From Morse to Whyte: A Dynastic Bequest of Japanese Treasures
April 14 – June 10, 2018
The primary source of the Japanese collection is Catharine Robb Whyte’s maternal grandfather, Dr. Edward Sylvester Morse, a marine biologist, who was a scholar with a vast range of interests, including Japanese culture. He first travelled to Japan in 1877, during an important transitional period in Japanese history, and finally in 1882 when he amassed a collection of ceramics, and other artistic and cultural objects. Between 1890 and 1892, the Museum of Fine Arts in Boston purchased thousands of ceramic objects from Dr. Morse while the Peabody Museum in Salem, acquired everyday material cultural objects. The Whyte Museum retains the rest.
Morse was born in Portland, Maine in 1838 and at the age of 20 discovered a new type of land snail that launched his career as a natural scientist. In 1866, he moved to Salem Mass., and developed associations with prestigious organizations and institutions. Morse also studied brachiopods along the Atlantic seaboard and then in 1877 travelled to Japan to further his search for new specimens. While in Japan he developed a love for the people and culture that ultimately inspired his acquisition of art, ceramics and other objects.
Morse’s experience in Japan is contained in a two-volume publication titled, Japan Day by Day and describes daily life there between 1877 and 1883. His interest in the education of biology, sanitation, health, and social values resulted in numerous lectures and scholarly publications. His fascination with archaeology, art and architecture both ritual and everyday items, grew in time. His fascination with pottery secured him a position as the curator of pottery for the Boston Museum of Fine Arts and later as the first Director of the Peabody Essex Museum, Salem. With his expertise, Morse was able to convince prominent Bostonians to contribute to making Boston a mecca of Asian Art.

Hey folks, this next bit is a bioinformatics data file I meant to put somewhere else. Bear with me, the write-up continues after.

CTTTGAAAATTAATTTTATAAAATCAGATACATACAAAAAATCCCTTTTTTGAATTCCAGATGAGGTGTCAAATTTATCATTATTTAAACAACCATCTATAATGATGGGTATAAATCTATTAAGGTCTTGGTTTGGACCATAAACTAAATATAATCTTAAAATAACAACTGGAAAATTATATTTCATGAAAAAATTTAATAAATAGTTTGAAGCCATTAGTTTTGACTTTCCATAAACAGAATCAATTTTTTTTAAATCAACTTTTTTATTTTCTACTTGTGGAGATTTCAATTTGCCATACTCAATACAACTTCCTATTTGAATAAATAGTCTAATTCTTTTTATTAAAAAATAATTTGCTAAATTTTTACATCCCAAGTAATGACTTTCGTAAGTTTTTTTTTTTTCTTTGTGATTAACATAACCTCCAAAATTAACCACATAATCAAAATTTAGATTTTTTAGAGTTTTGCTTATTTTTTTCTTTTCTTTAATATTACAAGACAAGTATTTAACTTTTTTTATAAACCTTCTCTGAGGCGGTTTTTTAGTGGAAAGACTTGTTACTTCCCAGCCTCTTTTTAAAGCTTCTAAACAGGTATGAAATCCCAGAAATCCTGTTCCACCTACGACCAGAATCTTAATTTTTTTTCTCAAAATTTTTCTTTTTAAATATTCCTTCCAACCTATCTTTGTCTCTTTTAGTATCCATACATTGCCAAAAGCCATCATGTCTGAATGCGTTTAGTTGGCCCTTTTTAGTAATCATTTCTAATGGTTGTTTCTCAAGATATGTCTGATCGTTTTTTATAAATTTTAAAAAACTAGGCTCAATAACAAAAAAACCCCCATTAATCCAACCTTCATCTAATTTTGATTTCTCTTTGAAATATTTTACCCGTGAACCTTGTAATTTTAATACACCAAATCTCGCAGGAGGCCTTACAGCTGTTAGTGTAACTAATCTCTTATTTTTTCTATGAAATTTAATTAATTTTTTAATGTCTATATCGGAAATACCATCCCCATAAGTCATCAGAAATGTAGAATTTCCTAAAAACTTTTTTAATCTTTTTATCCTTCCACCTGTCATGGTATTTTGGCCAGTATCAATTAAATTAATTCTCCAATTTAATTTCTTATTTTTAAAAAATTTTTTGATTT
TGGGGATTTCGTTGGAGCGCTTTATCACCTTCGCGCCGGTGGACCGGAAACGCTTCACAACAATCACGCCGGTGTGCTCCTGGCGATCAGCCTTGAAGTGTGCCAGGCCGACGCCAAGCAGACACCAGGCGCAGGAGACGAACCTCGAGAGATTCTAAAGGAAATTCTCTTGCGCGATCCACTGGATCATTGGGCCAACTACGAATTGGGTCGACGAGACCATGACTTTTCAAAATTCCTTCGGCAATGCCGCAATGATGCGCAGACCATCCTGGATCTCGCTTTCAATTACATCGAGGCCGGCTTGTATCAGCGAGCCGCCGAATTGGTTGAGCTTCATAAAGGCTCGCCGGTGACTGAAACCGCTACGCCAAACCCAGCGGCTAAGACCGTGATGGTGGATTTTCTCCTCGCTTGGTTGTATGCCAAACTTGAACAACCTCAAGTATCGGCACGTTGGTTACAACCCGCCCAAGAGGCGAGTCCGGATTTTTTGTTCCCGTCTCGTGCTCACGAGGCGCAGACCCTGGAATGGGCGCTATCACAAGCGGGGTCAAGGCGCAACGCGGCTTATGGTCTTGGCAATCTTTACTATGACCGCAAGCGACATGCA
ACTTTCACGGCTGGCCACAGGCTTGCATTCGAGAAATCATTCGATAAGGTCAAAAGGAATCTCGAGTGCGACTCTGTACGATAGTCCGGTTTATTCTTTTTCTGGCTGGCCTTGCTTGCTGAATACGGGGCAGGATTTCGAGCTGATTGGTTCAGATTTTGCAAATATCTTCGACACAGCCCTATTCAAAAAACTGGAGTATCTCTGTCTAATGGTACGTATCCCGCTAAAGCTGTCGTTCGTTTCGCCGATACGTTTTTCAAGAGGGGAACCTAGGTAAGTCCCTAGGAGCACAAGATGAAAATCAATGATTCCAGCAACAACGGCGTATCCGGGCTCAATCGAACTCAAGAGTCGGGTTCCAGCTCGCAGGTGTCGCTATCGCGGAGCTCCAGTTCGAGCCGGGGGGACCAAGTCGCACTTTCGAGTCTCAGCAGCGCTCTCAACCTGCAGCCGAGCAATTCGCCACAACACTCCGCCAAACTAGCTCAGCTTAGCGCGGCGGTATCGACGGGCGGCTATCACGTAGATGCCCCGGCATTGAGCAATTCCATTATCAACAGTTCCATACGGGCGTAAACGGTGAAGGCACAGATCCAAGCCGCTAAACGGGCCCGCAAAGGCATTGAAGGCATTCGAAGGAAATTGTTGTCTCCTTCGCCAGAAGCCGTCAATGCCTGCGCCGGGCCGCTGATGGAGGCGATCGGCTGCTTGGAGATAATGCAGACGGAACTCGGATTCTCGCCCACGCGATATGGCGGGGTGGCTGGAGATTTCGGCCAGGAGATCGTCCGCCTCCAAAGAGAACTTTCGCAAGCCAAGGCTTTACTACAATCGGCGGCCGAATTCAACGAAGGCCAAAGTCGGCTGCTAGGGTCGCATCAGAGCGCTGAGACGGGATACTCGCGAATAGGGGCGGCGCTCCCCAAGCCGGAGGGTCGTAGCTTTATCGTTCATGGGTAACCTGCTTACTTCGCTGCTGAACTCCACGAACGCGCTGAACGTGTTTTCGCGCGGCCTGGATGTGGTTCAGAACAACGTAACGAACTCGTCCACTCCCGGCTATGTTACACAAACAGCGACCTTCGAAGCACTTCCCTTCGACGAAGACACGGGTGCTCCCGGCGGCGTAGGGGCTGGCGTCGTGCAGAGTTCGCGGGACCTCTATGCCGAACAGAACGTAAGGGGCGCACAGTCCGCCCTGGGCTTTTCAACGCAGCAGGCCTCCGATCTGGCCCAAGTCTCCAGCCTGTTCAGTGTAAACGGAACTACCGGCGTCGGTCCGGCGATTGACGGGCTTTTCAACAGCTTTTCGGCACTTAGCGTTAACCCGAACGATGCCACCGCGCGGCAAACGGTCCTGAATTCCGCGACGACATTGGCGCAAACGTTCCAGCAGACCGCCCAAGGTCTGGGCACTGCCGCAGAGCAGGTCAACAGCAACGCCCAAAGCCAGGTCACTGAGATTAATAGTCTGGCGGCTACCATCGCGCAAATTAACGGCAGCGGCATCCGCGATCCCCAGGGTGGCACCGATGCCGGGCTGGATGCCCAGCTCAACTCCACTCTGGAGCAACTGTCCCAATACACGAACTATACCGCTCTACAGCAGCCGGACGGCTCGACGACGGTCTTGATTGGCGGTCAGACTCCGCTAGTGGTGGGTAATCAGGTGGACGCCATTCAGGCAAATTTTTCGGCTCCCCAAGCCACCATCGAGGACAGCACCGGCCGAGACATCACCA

Peter and Catharine travelled to Japan in 1934 to trace her grandfather’s experience. While there they studied with artist Mr. Hotta and learned of the work of many Japanese printmakers. Like her grandfather before her, Catharine also acquired many Japanese works of art and crafts including the exquisite Hiroshi Yoshida print collection within this exhibition.
In January 2018, Dr. Gail Chin, who holds a Ph.D. from the University of California at Los Angeles and is currently Associate Professor Emeritus at the University of Regina, provided a scholarly assessment of our Japanese material. Her extensive knowledge and attention to detail has added further clarity and depth about the cultural history, value and importance of our collection. Over the next year, the Whyte Museum curatorial team will compile this knowledge for future accessibility, research and publication. The exhibition, From Morse to Whyte: A Dynastic Bequest of Japanese Treasurers features exquisite early 19th century Ukiyo-e woodblock prints, important ceramic vessels, unique miniature storefronts and personal accoutrements primarily from the Meiji era. The exhibition is accompanied by a colourful exhibition catalogue.
- Anne Ewan, Curator of Art and Heritage